# [R] highest eigenvalues of a matrix

Simon Wood s.wood at bath.ac.uk
Thu Jun 19 11:25:23 CEST 2008

```>
> I happily use eigen() to compute the eigenvalues and eigenvectors of
> a fairly large matrix (200x200, say), but it seems over-killed as its
> rank is limited to typically 2 or 3. I sort of remember being taught
> that numerical techniques can find iteratively decreasing eigenvalues
> and corresponding orthogonal eigenvectors, which would provide a nice
> alternative (once I have the first 3, say, I stop the search).

Lanczos iteration will do this efficiently (see e.g. Golub & van Loan "Matrix
Computations"), but I don't think that there are any such routines built into
R or LAPACK (although I haven't checked the latest LAPACK release). When I
looked it seemed that the LAPACK options that allow you to select
eigen-values/vectors still depend on an initial O(n^3) decomposition of the
matrix, rather than the O(n^2) that a Lanczos based method would require.

My `mgcv' package (see cran) uses Lanczos iteration for setting up low rank
bases for smoothing. The source code is in mgcv/src/matrix.c:lanczos_spd, but
I'm afraid that there is no direct R interface, although it would not be too
hard to write a suitable wrapper. It requires the matrix to be symmetric.

> Looking at the R source code for eigen and some posts on this list,
> it seems that the function uses a LAPACK routine, but obviously all
> the options are not available through the R wrapper. I'm not
> experienced enough to try and make my own interface with Fortran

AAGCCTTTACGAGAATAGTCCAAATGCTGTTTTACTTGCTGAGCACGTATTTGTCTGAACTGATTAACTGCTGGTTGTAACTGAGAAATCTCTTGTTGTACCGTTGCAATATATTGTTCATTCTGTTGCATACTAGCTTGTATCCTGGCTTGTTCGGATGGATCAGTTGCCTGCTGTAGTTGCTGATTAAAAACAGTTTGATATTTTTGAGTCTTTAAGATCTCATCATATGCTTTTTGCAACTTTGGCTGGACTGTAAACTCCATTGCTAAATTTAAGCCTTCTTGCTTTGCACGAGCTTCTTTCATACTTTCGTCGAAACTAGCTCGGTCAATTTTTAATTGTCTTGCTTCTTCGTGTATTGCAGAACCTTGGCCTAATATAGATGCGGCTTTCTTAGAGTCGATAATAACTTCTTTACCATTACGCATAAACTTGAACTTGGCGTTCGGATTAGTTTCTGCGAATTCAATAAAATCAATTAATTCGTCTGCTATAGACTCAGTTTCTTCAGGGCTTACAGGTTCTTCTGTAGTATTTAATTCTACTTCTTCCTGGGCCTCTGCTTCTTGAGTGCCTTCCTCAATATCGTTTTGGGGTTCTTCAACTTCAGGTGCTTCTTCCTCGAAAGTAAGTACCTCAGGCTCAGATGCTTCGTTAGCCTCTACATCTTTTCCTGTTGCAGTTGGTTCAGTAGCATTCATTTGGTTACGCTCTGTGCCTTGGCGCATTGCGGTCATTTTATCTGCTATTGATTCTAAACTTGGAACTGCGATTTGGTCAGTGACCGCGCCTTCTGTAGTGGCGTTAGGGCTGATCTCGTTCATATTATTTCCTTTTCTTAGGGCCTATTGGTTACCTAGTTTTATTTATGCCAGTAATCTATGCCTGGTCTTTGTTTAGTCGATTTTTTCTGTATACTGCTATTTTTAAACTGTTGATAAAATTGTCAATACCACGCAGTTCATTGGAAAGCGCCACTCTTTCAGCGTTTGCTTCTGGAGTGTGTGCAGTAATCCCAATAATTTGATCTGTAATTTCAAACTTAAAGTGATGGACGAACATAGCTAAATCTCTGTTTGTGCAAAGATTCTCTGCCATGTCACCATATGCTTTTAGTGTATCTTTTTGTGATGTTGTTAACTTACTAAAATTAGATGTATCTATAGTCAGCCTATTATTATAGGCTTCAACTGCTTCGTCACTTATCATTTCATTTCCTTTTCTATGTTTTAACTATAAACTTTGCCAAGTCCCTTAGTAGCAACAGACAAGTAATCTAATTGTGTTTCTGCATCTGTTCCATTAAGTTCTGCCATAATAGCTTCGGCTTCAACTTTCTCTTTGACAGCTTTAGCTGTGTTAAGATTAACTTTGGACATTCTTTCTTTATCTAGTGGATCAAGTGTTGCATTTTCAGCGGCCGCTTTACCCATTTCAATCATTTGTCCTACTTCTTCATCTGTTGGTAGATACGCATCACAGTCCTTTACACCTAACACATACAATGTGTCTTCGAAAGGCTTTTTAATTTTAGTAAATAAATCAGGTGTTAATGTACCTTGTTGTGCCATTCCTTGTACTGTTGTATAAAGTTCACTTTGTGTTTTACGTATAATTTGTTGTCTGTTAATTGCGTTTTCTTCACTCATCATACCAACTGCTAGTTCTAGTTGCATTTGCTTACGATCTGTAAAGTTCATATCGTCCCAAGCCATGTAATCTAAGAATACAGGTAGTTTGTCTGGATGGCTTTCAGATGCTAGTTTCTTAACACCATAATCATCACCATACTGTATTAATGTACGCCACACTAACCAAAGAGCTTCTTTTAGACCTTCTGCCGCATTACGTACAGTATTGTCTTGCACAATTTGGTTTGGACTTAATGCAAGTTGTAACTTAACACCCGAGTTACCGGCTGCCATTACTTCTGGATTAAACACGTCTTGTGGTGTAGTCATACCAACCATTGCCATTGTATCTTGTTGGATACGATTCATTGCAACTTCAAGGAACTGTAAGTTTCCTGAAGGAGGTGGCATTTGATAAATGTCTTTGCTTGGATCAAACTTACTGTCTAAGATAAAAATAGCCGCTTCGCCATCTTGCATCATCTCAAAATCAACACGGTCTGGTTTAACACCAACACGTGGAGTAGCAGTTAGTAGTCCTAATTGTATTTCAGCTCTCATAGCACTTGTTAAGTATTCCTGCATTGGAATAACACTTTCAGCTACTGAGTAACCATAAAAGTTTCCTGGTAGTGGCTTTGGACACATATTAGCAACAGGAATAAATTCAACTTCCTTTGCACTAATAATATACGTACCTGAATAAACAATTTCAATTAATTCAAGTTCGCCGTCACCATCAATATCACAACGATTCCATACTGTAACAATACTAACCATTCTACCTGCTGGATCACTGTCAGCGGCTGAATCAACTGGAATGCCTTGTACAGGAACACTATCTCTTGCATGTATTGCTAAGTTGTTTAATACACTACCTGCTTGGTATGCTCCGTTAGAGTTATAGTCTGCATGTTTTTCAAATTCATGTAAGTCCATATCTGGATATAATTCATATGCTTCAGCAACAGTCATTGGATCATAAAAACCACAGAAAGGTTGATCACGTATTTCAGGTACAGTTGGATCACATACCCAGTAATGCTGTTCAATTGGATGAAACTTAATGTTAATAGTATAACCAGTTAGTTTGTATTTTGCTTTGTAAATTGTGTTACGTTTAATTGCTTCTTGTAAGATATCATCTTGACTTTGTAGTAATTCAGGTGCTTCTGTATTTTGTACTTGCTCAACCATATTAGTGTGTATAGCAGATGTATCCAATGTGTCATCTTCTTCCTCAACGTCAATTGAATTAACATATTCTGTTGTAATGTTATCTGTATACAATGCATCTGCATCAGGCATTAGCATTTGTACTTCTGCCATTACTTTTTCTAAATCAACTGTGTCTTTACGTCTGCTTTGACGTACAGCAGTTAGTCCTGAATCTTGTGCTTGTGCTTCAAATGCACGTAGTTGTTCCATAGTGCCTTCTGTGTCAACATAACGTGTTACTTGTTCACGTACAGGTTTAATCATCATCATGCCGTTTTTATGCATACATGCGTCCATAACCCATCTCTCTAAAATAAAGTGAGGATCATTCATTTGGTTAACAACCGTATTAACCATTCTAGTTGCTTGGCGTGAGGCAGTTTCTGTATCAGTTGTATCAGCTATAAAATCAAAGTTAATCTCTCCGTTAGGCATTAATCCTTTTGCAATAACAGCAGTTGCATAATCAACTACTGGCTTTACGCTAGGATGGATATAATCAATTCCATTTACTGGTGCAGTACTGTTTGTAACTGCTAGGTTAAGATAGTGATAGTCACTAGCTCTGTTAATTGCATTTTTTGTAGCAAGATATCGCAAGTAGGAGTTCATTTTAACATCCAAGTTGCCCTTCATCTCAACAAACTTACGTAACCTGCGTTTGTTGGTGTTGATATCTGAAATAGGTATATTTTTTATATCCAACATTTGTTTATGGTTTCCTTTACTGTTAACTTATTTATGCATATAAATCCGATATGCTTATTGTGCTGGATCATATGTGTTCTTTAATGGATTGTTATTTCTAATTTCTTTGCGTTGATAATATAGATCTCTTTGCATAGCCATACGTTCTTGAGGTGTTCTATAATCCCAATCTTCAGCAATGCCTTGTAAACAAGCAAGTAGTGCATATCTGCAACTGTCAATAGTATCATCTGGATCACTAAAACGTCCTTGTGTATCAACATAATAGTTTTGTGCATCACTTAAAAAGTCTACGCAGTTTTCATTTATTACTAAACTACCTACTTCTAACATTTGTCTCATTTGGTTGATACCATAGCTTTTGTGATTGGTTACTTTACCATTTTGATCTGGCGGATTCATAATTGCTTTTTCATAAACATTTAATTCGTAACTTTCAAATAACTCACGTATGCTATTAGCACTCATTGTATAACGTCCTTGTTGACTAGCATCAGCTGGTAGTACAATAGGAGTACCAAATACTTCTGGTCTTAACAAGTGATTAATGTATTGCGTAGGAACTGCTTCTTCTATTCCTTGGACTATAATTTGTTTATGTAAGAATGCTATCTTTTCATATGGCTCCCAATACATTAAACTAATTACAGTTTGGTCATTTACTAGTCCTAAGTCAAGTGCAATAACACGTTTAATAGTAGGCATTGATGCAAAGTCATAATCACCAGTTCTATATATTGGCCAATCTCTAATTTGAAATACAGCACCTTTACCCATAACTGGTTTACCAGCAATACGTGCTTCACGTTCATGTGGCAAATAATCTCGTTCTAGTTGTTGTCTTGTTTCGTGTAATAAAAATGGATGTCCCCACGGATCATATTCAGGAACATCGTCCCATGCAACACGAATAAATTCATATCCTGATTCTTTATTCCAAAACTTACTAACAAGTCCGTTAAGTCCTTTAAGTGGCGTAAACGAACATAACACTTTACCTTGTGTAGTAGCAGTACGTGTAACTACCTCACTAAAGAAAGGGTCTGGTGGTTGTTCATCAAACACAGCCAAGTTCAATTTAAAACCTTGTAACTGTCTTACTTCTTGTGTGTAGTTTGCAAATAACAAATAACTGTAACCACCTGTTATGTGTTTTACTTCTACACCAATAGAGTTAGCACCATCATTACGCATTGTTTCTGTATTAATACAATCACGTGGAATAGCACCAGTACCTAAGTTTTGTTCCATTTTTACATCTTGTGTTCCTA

> code, so here are two questions:
>
> - is this option (choosing a desired number of eigenvectors) already
> implemented in some function / package that I missed?
--- In the symmetric case you can use `svd' which lets you select (although
you'd need to fix up the signs of the singular values to get eigen-values if
the matrix is not +ve definite). But this answer is pretty useless as it will
be slower than using `eigen' and getting the full decomposition.

Of course if you know that your matrix is low rank because it's a product of
non-square matrices then there's usually some way of getting at the
eigen-decomposition efficiently. E.g. if A=B'B where B is 3 by 1000, then the
cost can easily be kept down to O(1000^2) in R...

best,
Simon

> - is the "range of indices" option in DSYEVR.f < http://
> www.netlib.org/lapack/double/dsyevr.f > what I think, the indices of
> the desired eigenvalues ordered from the highest to lowest?
>
>
> Sincerely,
>
> Baptiste
>
> dummy example if needed:
>
> test <- matrix(c(1, 2, 0, 4, 5, 6, 1.00001, 2, 0), ncol=3)
> eigen(test)
>
>
>
>
> _____________________________
>
> Baptiste Auguié
>
> Physics Department
> University of Exeter
> Exeter, Devon,
> EX4 4QL, UK
>
> Phone: +44 1392 264187
>
> http://newton.ex.ac.uk/research/emag
> http://projects.ex.ac.uk/atto
>
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